Loading and Firing

Loading the kiln for flashing is a strategy game, which I like to think of while making work to be fired. When loading the kiln, it is crucial to keep in mind the flow of the flame and how to use that to your advantage with mark making. Loading atmospheric kilns for flashing, in conjunction with clay bodies and slips, is about blocking out the flame path with wadding, work, saggars, bricks—anything that goes in the kiln can be used for this. I stack the kiln load fairly tight and always have a form almost touching another (see 11).

Soda firing can be full of surprises, there are so many variables that can drastically change the final product. Firing is my favorite part of making, along with finishing work, it’s what made me switch my major to fine arts. After loading and letting the kiln candle overnight, I start firing the kiln around 3am the next day. After slowly coaxing the kiln past quartz inversion, I open the air valves on the Venturi burners, pull the damper to where it is almost fully open, and start bumping the gas. Controlling damper, air, and gas differs with any kiln, however, my main goal is to have the kiln in complete oxidation up until I start downfiring, skipping body reduction. I make no changes to the kiln other than pulling or pushing the damper slightly to achieve an even temperature from top to bottom. I spray 3–4 pounds of sodium carbonate dissolved in boiling water. The exact amount is dependent on how tight the kiln load is—a tighter load will need more. I start the soda introduction process when cone 8 is halfway down, spraying for around 35 seconds each time in oxidation (this helps achieve a white soda buildup) and note how much the kiln drops. I spray until the temperature builds to 5 degrees over peak. After cone 10 falls and all my soda solution has been sprayed, I bring the kiln down to 2000°F (1093°C) over the course of 1½ hours and start down firing in reduction. I lower the gas considerably, close the air valves, and push the dampers in to about 1–1½  inches (2.54–3.81 cm) open. My goal is to reach 1650°F (899°C) in the course of 4–4 ½  hours. When the kiln stalls, I lower the gas slightly and push the damper in around a 16th of an inch. Once the kiln reaches 1650°F (899°C), I open all the ports and damper, adding air to oxidize the firing for 5 minutes to bring out reds from iron in the slips and clay.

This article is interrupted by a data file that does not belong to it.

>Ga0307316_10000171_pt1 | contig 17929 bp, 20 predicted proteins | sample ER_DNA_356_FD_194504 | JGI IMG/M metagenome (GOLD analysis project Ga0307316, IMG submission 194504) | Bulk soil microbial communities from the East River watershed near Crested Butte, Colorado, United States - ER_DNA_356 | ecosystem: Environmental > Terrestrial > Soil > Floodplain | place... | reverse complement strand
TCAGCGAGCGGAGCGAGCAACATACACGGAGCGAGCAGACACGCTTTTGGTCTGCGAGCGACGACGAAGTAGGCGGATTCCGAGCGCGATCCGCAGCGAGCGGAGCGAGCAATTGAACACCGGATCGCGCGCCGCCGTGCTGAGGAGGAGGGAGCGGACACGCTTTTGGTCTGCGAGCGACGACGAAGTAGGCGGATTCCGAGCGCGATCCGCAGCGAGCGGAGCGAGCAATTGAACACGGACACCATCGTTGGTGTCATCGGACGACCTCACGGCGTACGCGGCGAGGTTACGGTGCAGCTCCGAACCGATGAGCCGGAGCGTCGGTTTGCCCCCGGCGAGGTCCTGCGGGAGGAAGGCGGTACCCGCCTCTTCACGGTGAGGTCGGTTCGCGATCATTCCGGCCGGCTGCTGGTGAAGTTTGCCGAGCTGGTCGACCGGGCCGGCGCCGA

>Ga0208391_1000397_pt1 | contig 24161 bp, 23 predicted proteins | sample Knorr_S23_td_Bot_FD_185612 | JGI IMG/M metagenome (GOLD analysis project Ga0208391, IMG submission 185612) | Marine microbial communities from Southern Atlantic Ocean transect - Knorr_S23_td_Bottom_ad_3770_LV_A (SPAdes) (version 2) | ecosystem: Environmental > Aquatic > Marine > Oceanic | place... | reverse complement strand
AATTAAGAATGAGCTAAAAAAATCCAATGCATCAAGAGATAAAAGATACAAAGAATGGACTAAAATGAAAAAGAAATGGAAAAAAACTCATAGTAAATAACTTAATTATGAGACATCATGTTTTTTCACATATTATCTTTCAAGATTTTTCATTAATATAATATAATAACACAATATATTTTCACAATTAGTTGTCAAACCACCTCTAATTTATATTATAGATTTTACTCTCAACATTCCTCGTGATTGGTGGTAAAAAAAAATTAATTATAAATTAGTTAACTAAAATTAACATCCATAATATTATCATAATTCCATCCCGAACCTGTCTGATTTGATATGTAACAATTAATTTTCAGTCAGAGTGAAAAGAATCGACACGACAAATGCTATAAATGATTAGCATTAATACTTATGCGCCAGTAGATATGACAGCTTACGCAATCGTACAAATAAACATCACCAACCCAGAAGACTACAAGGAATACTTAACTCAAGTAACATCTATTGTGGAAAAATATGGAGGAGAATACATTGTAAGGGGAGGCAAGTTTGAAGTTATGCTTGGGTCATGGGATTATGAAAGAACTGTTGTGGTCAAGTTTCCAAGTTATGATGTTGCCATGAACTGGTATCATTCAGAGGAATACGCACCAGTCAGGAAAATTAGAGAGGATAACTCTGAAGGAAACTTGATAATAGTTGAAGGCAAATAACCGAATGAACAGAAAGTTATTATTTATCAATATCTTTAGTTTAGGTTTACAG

10 Dip the pitcher in flashing slip to coat the exterior. 9, 10 Photos: Jose Rivers. 11 Slipped bisqueware loaded into the soda kiln.

Ramen bowl, 7 in. (18 cm) in width, test clay body, slip, fired to cone 10 in a soda kiln, reduction cooled.

Final Thoughts

I am always on the lookout for a vibrant range of colors and dramatic flashing. I always aim to include at least one test piece in the kiln, and those are the most surprising. Of course, an atmospheric firing will not be a true firing if there weren’t any casualties or sacrifices—it’s part of the firing process and keeps any firer humble.

Water pitcher, 14 in. (36 cm) in height, test clay body, slip, fired to cone 10 in an oxidized area of a soda kiln, reduction cooled.

In addition to the many people who have helped me out in so many ways, from my countless questions to helping me get a firing through, I also want to thank Northern Arizona University, Jason Hess, and Steve Schaeffer for continually pushing me to explore and for giving me the life-changing opportunity to study in Japan.

Water pitcher, 14 in. (36 cm) in height, test clay body, slip, fired to cone 10 in an oxidized area of a soda kiln, reduction cooled.

the author Johnny Arvizu grew up in a small border town called Douglas, Arizona. He is currently a post-baccalaureate student at Northern Arizona University, and plans to attend a master’s program shortly after. Learn more on Instagram @Johnny.Arvizu.